Our Lady of All Help
This shrine of Our Lady dates back to the year 1640, although the statue had been in the same abbey for probably two centuries before any miraculous occurrence was noticed. As the statue was rather faded, it was not thought stylish enough to be displayed in the chapel. It was therefore placed under a staircase near the infirmary, where its most frequent visitor was the old lay sister who had charge of sweeping the corridor.
One day as the sister was busy about her work, the statue spoke to her and told her to hurry up to the infirmary because one of the sisters needed her right away. The sister the statue named was not one of the patients, but was actually the nurse who cared for them. The lay sister thought the nurse had seemed perfectly well a short time before, and saw no particular reason to think that she was in any danger of dying. Still, she went as she was told and found the nurse as she was dying. She had arrived just in time to summon the priest to administer the last rights to the dying nurse.
Shortly after this miracle became known, there was a second one just as remarkable. There was a community benefactor whose son was at death’s door with a high fever. Invoking Our Lady before this same statue the man saw his son instantly cured.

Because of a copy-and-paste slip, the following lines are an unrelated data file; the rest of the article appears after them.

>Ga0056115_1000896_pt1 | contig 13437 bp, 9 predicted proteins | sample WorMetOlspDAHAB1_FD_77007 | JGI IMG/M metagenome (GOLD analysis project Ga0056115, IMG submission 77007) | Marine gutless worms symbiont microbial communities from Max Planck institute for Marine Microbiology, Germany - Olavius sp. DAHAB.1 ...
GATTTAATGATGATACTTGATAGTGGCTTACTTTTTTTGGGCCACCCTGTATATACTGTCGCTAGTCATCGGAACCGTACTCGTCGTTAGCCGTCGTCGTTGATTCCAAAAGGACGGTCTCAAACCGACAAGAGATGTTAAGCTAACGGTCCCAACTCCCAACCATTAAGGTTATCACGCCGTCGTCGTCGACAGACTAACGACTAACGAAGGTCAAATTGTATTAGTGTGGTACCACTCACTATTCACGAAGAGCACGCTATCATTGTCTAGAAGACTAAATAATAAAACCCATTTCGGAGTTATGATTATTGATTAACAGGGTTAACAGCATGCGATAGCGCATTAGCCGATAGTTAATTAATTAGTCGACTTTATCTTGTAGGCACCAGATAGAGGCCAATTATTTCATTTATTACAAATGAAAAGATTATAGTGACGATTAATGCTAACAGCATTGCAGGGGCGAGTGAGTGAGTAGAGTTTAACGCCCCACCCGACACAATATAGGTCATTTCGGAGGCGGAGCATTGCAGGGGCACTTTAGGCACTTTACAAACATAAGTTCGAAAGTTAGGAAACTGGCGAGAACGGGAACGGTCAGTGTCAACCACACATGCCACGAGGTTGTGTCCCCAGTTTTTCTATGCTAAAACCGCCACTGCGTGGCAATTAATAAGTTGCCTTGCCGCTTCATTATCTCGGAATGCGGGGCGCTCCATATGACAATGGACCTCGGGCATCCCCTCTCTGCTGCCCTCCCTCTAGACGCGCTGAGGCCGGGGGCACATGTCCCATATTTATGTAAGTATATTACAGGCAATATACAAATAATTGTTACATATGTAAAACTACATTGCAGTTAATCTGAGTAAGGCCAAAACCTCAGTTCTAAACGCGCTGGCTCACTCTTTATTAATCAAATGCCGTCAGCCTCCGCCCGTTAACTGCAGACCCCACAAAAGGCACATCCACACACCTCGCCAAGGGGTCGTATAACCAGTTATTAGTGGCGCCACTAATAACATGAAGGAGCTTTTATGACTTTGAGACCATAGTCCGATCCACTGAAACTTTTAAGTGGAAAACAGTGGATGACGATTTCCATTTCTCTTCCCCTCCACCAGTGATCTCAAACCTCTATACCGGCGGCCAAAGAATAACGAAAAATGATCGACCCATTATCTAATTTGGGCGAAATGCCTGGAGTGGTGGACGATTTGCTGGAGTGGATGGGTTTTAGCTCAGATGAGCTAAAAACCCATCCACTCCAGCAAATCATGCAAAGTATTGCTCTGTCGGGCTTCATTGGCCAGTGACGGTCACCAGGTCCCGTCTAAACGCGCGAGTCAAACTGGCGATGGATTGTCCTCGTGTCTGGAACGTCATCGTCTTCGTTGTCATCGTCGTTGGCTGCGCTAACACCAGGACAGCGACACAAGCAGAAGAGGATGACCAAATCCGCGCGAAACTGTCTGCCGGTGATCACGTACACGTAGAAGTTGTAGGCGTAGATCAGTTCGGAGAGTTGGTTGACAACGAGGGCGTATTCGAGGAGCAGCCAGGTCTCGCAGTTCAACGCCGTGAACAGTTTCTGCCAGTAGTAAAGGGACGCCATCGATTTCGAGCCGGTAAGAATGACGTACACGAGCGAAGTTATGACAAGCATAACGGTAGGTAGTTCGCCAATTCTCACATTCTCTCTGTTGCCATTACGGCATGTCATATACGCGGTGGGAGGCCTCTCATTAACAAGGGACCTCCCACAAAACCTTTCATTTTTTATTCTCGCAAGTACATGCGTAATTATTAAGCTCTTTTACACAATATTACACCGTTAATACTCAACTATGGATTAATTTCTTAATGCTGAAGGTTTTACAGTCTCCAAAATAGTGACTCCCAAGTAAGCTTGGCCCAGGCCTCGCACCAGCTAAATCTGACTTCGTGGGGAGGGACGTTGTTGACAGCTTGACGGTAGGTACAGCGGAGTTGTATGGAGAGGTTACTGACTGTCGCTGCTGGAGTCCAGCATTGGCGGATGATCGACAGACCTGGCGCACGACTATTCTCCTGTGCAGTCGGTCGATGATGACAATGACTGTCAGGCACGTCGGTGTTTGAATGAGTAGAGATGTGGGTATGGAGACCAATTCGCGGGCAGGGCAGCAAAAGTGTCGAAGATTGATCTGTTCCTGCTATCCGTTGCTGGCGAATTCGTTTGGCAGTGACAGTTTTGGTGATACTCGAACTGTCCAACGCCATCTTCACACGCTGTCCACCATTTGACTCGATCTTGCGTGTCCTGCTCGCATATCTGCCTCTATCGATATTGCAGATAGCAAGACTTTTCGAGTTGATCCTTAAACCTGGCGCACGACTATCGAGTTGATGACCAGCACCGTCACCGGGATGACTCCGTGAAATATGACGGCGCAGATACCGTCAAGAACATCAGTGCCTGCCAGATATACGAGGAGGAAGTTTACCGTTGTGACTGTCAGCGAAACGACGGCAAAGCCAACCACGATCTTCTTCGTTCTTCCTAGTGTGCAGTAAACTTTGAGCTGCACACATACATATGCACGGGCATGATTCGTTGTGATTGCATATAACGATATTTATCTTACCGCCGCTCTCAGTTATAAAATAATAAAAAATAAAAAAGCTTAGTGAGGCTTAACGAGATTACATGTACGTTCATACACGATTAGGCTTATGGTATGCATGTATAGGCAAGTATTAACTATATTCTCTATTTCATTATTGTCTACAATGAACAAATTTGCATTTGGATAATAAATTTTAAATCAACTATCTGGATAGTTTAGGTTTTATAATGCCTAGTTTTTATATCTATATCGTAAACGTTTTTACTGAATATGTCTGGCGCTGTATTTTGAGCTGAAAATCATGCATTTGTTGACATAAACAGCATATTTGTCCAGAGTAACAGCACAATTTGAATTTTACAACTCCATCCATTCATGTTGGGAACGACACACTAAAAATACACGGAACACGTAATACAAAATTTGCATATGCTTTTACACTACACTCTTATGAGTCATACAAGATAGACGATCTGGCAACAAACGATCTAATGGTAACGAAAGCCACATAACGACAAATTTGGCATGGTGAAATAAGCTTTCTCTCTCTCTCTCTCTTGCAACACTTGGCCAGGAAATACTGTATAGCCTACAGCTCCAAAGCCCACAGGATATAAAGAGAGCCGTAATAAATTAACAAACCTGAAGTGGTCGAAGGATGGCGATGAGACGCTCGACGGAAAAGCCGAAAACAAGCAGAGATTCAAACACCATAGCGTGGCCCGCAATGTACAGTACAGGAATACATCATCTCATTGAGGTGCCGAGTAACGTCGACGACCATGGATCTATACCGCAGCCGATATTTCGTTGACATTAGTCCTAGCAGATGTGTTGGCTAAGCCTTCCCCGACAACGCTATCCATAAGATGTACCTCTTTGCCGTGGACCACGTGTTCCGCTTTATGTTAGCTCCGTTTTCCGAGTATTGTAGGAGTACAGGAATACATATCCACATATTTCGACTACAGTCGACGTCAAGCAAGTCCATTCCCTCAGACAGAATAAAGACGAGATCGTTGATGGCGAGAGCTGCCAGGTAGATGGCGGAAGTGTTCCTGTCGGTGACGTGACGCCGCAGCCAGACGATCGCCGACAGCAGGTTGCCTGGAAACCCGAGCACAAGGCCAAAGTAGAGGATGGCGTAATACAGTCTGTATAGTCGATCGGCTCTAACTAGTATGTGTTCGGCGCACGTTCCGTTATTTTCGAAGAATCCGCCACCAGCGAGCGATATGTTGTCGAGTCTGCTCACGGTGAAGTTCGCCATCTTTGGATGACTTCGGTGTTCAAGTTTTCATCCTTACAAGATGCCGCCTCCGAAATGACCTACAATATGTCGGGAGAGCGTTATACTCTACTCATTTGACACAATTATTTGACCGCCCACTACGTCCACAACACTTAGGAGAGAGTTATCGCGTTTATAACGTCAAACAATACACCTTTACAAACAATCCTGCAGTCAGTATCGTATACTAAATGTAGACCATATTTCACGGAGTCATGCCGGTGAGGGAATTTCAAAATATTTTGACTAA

After this second incident the statue was moved into the chapel, and there were many miracles that followed. One miracle was worked in favor of a sister who had been terribly burned; she was instantly cured. A priest, falsely accused of a crime, was acquitted after special prayers to the “miracle lady.” The statue had had no name before this, but the parishioners decided now to call her Our Lady of All Help, Quick Help, or Our Lady of Good Remedy.
At the time of the French Revolution and during the accompanying Reign of Terror, the abbey was destroyed. A pious lady took the statue of Our Lady of All Help and safeguarded it until the trouble was over. After her death the statue was restored to the community. The statue of Our Lady of All Help has survived several wars since.
The statue itself is only about two feet tall. The Blessed Virgin Mary is crowned, and holds her Infant Son in one arm, and a scepter in the other.
There is a short and very lovely prayer which for centuries has been associated with this statue. It is, “Oh, Mother of All Help, say but one word in our behalf to Thy Divine Son, for he cannot refuse thee any favor. Amen.”